SHERMAN, TX -- It was a fire last Christmas Eve that ended the life of 2-year-old Alayda Torres.
And it was a wake-up call for the importance of smoke detectors.
"After that fire, we were fortunate enough that the county fire chiefs and the city of Pottsboro applied to an assistance to firefighters grant," said Sherman Fire Chief Jeff Jones.
The grants provide smoke detectors for all fire departments in Grayson County to give out to the public, Jones said.
"In fact one of the conditions of that grant is that we install those detectors," he said.
Smoke detectors save lives, especially in fires at night, he said.
"So the detector is really the eyes, ears and nose for us," Jones said. "And it can detect a small fire, and in fact the products of that fire well before they could be detected, and give you plenty of time to get out."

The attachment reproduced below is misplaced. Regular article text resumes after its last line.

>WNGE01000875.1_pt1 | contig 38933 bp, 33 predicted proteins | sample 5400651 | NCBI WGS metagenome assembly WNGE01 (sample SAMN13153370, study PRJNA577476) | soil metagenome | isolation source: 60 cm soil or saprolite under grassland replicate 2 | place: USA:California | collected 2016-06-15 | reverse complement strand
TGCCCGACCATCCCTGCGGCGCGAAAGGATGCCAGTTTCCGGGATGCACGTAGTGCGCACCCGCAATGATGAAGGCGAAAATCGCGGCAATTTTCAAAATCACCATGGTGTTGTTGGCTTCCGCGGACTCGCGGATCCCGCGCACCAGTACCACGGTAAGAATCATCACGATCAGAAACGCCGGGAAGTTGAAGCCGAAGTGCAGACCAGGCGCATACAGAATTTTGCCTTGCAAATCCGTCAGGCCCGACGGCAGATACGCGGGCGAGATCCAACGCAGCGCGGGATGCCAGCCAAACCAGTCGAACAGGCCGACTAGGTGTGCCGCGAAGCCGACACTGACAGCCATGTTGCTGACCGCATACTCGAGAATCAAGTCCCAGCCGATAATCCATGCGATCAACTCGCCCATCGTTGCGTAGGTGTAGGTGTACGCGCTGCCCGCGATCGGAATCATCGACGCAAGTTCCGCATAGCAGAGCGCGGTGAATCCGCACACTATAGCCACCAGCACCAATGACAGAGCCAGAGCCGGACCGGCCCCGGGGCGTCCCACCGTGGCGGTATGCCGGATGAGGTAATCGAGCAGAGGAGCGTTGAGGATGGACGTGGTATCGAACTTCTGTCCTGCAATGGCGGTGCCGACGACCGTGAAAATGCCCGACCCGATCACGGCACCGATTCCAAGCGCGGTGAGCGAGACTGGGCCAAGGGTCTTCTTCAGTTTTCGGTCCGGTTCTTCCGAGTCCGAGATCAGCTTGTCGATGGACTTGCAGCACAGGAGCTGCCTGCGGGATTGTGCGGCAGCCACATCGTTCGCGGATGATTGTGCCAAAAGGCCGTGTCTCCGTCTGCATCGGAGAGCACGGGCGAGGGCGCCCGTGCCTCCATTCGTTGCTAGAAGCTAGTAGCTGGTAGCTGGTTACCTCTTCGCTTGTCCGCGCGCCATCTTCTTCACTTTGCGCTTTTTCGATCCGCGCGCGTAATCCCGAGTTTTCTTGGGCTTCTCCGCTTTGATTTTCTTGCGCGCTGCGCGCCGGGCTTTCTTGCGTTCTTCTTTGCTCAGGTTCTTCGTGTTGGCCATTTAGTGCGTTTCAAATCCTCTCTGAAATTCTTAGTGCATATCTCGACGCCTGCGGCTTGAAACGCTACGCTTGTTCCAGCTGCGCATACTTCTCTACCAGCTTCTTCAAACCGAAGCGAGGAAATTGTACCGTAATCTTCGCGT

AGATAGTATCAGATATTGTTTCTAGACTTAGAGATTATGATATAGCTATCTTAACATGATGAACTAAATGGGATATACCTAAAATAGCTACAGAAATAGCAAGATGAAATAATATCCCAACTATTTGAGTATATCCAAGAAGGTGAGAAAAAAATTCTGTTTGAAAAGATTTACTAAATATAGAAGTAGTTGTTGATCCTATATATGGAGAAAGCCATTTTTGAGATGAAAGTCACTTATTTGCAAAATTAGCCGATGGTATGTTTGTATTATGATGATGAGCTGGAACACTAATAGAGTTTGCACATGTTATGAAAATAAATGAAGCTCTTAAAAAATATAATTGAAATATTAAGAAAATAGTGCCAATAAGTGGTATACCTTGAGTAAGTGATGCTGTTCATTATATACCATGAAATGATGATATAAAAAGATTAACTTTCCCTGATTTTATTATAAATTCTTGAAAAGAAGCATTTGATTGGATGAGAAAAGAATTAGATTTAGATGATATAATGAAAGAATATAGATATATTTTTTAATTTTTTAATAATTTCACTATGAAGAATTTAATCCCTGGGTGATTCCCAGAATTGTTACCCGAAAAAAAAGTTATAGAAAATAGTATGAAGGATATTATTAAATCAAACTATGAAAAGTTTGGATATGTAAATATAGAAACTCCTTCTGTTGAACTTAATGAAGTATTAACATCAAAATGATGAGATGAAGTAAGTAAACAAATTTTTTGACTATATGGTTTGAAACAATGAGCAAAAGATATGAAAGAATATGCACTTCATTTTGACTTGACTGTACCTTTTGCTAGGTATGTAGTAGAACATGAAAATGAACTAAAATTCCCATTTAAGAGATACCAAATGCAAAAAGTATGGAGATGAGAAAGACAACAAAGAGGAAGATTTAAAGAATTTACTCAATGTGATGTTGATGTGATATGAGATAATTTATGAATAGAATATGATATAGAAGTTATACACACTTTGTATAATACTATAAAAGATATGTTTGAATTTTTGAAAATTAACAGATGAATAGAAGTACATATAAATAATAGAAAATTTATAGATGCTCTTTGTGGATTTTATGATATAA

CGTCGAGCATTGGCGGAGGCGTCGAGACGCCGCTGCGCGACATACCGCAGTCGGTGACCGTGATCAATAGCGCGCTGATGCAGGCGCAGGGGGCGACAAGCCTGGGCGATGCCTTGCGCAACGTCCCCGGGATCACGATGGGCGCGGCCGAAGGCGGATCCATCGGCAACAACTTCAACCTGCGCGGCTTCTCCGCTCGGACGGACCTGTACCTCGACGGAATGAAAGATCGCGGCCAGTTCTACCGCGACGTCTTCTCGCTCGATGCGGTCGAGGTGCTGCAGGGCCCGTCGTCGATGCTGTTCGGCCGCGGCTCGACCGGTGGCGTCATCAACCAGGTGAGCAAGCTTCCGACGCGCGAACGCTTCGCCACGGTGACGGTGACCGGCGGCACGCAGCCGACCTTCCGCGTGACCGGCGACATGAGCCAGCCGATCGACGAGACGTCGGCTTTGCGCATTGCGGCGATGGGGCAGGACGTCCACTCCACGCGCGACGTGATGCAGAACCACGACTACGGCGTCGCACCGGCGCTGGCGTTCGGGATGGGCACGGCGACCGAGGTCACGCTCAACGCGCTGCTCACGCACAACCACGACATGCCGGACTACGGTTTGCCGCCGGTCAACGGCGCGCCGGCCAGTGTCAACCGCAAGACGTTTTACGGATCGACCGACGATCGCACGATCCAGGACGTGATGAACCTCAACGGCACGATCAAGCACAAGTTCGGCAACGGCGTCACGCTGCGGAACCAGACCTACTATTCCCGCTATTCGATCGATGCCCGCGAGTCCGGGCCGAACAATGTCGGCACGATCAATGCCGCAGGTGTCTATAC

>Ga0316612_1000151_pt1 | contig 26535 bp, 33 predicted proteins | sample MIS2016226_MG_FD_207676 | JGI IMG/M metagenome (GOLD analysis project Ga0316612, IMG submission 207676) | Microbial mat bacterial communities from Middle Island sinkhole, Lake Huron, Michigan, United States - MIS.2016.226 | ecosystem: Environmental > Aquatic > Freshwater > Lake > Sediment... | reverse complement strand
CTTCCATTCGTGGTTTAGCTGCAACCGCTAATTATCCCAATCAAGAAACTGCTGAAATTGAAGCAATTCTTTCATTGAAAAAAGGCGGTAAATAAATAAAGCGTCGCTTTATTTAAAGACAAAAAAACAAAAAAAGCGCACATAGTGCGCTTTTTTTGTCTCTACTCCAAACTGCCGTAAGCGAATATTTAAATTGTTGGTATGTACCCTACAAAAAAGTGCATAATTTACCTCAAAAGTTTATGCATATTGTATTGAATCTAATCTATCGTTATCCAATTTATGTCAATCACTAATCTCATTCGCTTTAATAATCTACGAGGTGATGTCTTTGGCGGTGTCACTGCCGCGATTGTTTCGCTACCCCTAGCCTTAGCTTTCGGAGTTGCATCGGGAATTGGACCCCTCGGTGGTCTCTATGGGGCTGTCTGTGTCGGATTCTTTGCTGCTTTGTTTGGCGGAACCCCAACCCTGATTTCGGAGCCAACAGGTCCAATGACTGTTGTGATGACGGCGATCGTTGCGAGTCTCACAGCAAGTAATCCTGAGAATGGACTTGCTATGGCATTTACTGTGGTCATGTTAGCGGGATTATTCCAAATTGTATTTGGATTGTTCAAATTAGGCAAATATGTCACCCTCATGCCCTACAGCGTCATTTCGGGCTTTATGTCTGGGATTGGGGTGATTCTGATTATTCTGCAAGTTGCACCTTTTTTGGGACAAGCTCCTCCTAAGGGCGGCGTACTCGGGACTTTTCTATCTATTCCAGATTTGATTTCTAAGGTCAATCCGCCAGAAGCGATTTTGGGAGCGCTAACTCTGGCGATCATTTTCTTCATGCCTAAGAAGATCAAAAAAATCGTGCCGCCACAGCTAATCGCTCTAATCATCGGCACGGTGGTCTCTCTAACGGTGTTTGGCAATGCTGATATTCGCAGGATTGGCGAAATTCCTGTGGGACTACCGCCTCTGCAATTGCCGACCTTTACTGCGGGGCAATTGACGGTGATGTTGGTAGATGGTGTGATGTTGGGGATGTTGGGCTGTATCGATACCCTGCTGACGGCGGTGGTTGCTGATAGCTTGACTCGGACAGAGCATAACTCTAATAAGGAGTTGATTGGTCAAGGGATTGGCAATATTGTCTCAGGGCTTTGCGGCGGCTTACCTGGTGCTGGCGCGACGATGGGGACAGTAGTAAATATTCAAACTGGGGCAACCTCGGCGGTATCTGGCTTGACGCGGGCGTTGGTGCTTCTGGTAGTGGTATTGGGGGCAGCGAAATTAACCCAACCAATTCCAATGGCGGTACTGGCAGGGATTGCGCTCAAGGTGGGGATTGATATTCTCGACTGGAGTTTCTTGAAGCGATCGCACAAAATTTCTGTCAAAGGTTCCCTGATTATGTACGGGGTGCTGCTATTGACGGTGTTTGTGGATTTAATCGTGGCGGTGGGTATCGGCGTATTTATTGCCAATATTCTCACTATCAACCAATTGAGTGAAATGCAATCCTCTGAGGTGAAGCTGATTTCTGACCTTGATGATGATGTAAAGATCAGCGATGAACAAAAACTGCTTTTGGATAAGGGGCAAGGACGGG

And as the holidays wind down, so does the life of your Christmas tree. It's important to get the tree out of the house as soon as possible.
"Unfortunately what we see a lot of times is people try to burn them in their fireplaces, or again they get dried out, they don't maintain them very well, and those real trees become very combustible when exposed to a fireplace or space heater," Jones said.
There's a quick solution to get rid of that fire hazard.
"The best thing they can do is set them out for recycling, dispose of them properly - they make great mulch," Jones said.
In Denison, residents can drop off their Christmas trees at the solid waste collection site on FM 84 for free.
Site Worker Gary Ollie said most people hold on to their trees the week after Christmas.
"Probably next week, it'll probably be a lot busier," he said. "This week I'm not expecting a whole lot."
But he expects a steady flow of tree traffic next week.
"Probably just four or five trees a day, and sometimes more," he said.
42 percent of christmas tree fires occur between December 23 and January 3, according to The National Fire Protection Association.
Jones said the Sherman Fire Department gave out more than 800 smoke detectors so far this year.
And anyone without detectors in their home can call the fire department - they'll come out and install them for free.